Implications Beyond Mosul
The interviews in Mosul revealed a city in the tense early liberation phase, during which government security forces must counter nascent networks of corruption and simultaneously dismantle remaining ISIS cells. With limited reconstruction funding and heavily depleted army units after three years of combat, policymakers in Baghdad and their international partners have struggled to devise a comprehensive post-liberation roadmap for reconstruction and governance in northern Iraq. Nascent territorialism in Mosul ultimately threatens long-term reconstruction efforts by institutionalizing division between traumatized populations and non-state security actors, as well as by breeding local resentment at perceived government neglect. The Iraqi government appears ill-equipped to reverse trends toward factionalism without international assistance, jeopardizing hard-won gains in the war against ISIS.
This need to manage complex relationships in northern Iraq has drained security resources from elsewhere in the country, fueling crime, violence, and waste far away from Mosul’s battlefield. Over 950 kilometers away in the southern city of Basra, for example, lawlessness today is symptomatic of the security forces’ overstretch. In late 2014, an Iraqi military division of about 8,000 soldiers, along with a police battalion of approximately 500 police officers, were redeployed from Basra to the northern frontlines, leaving only nine incomplete police battalions and one army battalion to secure a province of three million people. Criminal gangs and militias quickly exploited the security vacuum; over the past three years, incidents of theft, armed robbery, kidnapping, tribal conflict, and drug trafficking have risen sharply. Local officials have reported nearly 300 serious crimes per month since 2015 – including assassinations and improvised explosive device attacks.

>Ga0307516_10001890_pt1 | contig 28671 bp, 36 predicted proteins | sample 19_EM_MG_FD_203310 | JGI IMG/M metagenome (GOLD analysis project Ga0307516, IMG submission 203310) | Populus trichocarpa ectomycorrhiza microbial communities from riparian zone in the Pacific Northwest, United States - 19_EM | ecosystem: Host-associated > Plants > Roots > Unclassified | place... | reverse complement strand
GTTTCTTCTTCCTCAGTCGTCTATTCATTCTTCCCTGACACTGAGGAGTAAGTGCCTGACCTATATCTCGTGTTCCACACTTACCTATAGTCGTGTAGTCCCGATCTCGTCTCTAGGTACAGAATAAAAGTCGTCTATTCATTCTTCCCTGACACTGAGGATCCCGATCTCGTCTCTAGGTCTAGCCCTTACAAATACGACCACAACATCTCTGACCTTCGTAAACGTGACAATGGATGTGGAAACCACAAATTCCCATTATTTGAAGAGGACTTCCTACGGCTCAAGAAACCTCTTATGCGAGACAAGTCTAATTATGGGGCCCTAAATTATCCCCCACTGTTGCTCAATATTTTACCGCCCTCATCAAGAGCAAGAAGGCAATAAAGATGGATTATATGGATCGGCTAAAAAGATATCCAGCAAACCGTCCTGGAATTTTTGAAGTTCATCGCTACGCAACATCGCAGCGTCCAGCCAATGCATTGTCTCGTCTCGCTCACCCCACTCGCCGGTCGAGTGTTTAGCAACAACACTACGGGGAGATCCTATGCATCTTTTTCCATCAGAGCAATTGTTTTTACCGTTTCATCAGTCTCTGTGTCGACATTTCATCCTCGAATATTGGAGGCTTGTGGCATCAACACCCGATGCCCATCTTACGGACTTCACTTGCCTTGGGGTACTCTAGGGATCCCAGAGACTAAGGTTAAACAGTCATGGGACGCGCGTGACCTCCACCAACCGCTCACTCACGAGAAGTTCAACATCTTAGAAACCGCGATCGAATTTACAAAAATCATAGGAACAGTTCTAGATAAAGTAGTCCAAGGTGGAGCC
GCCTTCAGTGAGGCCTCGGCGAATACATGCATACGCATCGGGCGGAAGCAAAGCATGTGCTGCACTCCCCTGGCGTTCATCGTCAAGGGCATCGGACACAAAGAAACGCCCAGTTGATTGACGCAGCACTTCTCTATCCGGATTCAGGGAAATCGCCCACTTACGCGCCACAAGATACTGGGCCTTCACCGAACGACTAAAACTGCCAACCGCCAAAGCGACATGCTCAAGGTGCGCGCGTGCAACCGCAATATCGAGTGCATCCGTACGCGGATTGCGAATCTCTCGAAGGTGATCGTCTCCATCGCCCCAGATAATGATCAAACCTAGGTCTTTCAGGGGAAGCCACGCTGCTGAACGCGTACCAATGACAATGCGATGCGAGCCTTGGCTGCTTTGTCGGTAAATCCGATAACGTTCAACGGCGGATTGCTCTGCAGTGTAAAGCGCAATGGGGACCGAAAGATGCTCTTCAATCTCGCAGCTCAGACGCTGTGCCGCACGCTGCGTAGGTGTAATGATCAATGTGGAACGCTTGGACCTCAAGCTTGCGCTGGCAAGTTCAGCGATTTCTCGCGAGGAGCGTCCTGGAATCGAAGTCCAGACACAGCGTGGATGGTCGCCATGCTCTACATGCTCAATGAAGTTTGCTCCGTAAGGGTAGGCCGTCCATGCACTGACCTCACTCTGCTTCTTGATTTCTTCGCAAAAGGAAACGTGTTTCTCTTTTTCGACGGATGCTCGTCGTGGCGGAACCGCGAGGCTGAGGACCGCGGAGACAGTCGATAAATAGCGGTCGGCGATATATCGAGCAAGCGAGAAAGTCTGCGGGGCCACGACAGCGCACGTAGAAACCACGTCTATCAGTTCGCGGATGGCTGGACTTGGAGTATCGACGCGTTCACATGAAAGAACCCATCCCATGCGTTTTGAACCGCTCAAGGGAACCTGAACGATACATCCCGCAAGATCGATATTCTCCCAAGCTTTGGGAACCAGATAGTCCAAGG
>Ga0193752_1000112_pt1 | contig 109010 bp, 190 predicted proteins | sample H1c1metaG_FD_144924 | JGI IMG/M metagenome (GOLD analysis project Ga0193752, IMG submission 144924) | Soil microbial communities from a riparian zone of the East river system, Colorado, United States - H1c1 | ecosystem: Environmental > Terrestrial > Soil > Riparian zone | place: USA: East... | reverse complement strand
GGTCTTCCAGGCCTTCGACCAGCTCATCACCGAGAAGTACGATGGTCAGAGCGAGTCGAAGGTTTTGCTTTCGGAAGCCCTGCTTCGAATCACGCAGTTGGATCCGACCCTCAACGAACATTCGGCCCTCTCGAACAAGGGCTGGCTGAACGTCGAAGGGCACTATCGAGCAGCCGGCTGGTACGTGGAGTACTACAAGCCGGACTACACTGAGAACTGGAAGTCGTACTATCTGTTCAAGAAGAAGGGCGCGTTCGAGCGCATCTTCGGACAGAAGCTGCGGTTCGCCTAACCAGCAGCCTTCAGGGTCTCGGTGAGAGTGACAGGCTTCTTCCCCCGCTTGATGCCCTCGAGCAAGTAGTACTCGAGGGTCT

The Iraqi government’s “whack-a-mole” effort against insecurity belies deeper implications for its ability to prevent future conflict across the country. Baghdad has not yet adopted a strategic approach to post-ISIS and post-Mosul security, particularly within semi-governed spaces like Basra—Iraq’s economically vital province, which holds about 70% of its oil reserves. Iraqis across the country today overwhelmingly trust state security forces to guarantee their safety. Encouragingly, the US Defense Department train-and-equip budget request for 2018 reflects a focus-shift away from Mosul to tasks neglected over the past three years, such as empowering state forces to confront militia, criminal, and tribal threats. However, without similar and international support to address manpower and funding shortages beyond the emergency context, it will be difficult for Iraq to meet these challenges alone.
Early observations from Mosul indicate that countering militia influence in liberated neighborhoods will require long-term Iraqi security forces engagement. The Iraqi government derives legitimacy from its ability to provide security. To rebuild state legitimacy and institutions in liberated territory, Baghdad must first ensure a sufficient level of safety for war-weary populations. Overcoming non-state challenges to this authority will prove a costly endeavor and may push the Iraqi government to make a difficult choice about where best to commit its limited security resources: Should it commit its forces to dismantle corruption and extortive networks in Mosul, or focus on a national security strategy while giving ground to non-state actors in the north? Ultimately, the strategies Baghdad adopts in the coming months could determine the country’s trajectory after ISIS.
Matthew Schweitzer is a Researcher at the Education for Peace in Iraq Center in Washington, DC, and the editor of postwarwatch.com.